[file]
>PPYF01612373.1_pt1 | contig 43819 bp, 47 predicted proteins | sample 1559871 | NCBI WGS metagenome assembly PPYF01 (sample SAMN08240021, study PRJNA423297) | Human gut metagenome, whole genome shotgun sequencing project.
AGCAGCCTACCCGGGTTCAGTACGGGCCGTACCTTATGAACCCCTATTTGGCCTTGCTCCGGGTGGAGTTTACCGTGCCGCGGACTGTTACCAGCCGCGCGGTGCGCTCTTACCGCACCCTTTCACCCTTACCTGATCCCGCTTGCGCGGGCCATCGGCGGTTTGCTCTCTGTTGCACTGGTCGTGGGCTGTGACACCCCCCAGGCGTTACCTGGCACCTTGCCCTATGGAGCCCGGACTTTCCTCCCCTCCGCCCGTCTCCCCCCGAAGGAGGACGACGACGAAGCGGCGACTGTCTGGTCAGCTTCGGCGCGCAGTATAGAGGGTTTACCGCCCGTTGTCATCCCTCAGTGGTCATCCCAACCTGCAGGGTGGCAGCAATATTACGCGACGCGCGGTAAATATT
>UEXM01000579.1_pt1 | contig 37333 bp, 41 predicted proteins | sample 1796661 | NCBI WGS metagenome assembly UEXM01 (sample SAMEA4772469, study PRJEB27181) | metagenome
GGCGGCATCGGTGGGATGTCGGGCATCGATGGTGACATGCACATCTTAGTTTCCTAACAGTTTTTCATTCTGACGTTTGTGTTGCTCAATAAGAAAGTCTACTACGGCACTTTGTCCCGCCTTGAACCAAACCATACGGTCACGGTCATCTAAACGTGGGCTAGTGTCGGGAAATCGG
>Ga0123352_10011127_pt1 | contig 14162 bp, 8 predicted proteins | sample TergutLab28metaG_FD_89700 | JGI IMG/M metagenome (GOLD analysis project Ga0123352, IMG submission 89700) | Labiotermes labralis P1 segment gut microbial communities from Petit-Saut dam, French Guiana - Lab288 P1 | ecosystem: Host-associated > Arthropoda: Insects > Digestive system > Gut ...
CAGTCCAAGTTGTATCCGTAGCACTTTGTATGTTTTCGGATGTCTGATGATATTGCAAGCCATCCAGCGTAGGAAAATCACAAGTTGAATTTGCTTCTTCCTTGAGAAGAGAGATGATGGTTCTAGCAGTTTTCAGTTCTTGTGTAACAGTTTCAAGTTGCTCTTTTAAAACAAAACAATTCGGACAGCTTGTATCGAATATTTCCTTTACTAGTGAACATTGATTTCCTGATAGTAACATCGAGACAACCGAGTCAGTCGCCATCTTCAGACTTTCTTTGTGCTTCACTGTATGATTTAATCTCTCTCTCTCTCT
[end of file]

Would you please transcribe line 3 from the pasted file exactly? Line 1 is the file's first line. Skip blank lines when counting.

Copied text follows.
>UEXM01000579.1_pt1 | contig 37333 bp, 41 predicted proteins | sample 1796661 | NCBI WGS metagenome assembly UEXM01 (sample SAMEA4772469, study PRJEB27181) | metagenome